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Deception Detection returns to St. Mary’s revisits St. Marys campus and offers plagiarism checks for teachers. The school got rid of this program 10 to 12 years ago, but it has returned.
Mary Elizabeth Autry revisits St. Mary’s campus and offers plagiarism checks for teachers. The school got rid of this program 10 to 12 years ago, but it has returned.

Quinn Ferebee was feeling anxious. It was February 7, the sophomore’s 10-page term paper was due, and had just marked it as heavily plagiarized. 

“[Turnitin] said [my paper] had 60% similarity when I submitted it,” she said. “It kind of stressed me out because I thought I might have actually plagiarized.”

But she hadn’t.

The reason flagged her paper for similarity was because she had already submitted much of it in a previous draft assignment, so Turnitin believed that she was plagiarizing her own work.

Ferebee was one of many sophomores to experience this phenomenon while submitting the final draft of their term paper, an issue that would not have occurred in years prior because just returned to St. Mary’s this school year. is an online tool that detects plagiarism by comparing students’ submissions with online sources, an archive of previously submitted works and online sources. Students submit their writing to via Schoology, and the tool then assesses the work for plagiarism and presents its findings to the instructor.

Ferebee’s English Teacher Julie Bielskis knew to overlook the flagged submissions, but the incident highlights the growing pains associated with this new technology.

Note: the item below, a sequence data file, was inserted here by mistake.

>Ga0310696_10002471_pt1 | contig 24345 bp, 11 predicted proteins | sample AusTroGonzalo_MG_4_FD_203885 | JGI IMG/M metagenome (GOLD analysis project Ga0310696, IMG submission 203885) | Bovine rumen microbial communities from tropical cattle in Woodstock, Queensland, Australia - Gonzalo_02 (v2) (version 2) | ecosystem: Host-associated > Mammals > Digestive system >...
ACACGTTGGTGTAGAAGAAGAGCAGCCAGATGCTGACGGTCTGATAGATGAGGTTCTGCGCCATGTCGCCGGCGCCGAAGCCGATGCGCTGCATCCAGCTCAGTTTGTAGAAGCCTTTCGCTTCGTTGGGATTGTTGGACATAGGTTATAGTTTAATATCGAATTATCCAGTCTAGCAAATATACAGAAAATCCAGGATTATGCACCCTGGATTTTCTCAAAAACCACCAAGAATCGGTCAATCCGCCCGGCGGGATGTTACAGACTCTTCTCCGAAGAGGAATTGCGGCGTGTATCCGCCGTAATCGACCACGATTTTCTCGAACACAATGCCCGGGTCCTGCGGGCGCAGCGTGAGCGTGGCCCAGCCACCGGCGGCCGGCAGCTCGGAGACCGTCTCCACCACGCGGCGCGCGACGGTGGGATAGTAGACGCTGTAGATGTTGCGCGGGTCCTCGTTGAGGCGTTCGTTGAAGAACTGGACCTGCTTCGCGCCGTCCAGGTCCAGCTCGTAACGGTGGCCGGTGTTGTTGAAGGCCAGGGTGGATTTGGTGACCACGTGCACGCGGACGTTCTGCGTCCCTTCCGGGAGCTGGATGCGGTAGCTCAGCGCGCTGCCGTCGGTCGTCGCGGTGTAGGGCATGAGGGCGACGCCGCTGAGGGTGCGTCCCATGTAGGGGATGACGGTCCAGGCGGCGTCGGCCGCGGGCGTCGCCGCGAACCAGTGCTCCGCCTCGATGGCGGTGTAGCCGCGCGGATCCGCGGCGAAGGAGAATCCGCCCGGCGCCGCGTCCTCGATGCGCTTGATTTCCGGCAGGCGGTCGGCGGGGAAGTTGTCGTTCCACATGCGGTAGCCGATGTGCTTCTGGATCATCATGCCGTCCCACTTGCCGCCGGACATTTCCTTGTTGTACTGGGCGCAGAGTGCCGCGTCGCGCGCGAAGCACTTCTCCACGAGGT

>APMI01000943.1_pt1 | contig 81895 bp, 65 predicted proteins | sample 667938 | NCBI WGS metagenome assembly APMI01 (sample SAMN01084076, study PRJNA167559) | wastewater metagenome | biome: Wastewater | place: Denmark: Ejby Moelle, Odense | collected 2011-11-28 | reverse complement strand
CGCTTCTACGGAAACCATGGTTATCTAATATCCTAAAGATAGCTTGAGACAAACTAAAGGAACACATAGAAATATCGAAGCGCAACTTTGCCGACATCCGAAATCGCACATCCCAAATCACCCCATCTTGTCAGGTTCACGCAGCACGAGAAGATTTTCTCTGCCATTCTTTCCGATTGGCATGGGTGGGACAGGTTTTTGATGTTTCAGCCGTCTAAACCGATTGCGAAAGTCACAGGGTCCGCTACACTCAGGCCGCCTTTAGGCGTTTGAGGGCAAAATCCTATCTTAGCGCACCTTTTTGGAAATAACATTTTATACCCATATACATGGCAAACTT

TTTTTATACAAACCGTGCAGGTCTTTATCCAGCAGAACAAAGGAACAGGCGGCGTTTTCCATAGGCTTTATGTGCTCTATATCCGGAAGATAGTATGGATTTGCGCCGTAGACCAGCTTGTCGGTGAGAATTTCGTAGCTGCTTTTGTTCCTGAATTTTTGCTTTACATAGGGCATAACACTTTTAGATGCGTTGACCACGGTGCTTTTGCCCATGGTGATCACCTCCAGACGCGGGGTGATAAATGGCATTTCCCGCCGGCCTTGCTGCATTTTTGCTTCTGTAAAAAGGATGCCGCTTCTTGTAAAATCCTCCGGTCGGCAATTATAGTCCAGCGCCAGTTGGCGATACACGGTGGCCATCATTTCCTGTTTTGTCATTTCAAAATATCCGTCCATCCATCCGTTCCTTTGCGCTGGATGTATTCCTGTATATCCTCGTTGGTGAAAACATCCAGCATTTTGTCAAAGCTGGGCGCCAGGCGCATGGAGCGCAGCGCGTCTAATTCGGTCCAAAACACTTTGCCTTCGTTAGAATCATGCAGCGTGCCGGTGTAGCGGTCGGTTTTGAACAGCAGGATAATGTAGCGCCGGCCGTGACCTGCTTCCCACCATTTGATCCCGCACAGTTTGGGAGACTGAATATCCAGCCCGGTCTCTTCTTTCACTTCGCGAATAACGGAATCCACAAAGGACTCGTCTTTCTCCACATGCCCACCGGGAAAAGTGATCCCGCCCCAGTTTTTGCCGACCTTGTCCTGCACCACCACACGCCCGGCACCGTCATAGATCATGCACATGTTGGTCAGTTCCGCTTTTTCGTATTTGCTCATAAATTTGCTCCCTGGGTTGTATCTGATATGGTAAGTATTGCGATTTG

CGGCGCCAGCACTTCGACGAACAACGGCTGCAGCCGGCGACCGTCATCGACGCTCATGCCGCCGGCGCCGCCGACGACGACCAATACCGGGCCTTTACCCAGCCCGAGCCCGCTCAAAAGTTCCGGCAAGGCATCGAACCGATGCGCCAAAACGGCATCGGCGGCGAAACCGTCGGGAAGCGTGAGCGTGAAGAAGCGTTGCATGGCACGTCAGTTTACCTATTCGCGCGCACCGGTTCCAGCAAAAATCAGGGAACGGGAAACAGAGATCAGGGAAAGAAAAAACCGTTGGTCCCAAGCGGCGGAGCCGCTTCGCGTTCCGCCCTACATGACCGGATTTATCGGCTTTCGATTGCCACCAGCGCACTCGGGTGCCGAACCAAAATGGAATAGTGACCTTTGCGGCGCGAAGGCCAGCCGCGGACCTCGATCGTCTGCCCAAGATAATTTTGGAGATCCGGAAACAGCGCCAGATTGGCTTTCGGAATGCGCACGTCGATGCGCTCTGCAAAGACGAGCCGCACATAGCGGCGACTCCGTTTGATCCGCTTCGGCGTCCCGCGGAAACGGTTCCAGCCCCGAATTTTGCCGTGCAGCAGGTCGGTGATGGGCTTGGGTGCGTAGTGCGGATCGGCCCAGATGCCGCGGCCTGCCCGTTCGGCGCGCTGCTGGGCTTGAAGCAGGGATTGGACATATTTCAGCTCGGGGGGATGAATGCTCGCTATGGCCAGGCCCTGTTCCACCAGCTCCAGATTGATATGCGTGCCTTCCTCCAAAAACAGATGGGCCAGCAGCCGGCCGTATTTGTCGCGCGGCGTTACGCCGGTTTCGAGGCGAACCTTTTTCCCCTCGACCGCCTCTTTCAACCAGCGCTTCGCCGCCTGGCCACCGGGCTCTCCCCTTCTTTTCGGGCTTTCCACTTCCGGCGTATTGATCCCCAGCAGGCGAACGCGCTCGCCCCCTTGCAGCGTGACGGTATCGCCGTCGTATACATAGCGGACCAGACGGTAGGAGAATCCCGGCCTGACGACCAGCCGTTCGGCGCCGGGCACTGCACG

For Caroline Goodman, English teacher and upper school technology specialist, the advantages to using are significant. She  believes that its value is not just as a method for catching plagiarized work, but also as a writing assistant. Along with detecting plagiarism, also provides grammar checks through Turnitin Draft Coach™ available on Google Docs and introduces students to the proper way of citing sources.

Turnitin markets itself as a tool that helps students learn how to use sources in their writing, so teachers are using it well and guiding students to use it well also.”

— Caroline Goodman

“Turnitin markets itself as a tool that helps students learn how to use sources in their writing, so teachers are using it well and guiding students to use it well also,” she said. “It could be used as a tool in teaching how to handle a source properly and giving students the option to fix [their writing] before they submit it.”

Head of Upper School Dr. Lauren Rogers similarly believes that the accessibility of this tool allows students to learn from their mistakes in dealing with sources to prioritize well-constructed and meaningful writing in the classroom.

“As students grapple with ideas and research, especially as young scholars, they are navigating how to share the research and findings of others in their own voice and also manage to cite and funnel information to create their own argument,” Rogers said, “Turnitin …gives them an additional tool to check and verify.”

Though St. Mary’s used Turnitin 10 to 12 years ago for plagiarism detection, the administration removed it due to a lack of usage. Head of Upper School Dr. Lauren Rogers believes that the resurgence of AI as a tool for plagiarism made bringing Turnitin back this year necessary.

“We are in the midst of the rise of artificial intelligence as a tool that’s easily accessible to pretty much anybody,” Rogers said. “St. Mary’s has had a long partnership with Turnitin. We haven’t used it in the last couple years, but they offered this new platform where you could run information through and check for sources because of the change in AI. We thought that this is something that would be a really nice addition to our classrooms.”

Turnitin began offering AI detection in April of 2023.

With the rise of ChatGPT in the winter of 2022, AI usage in the classroom became a lingering concern particularly within the English and history departments at St. Mary’s.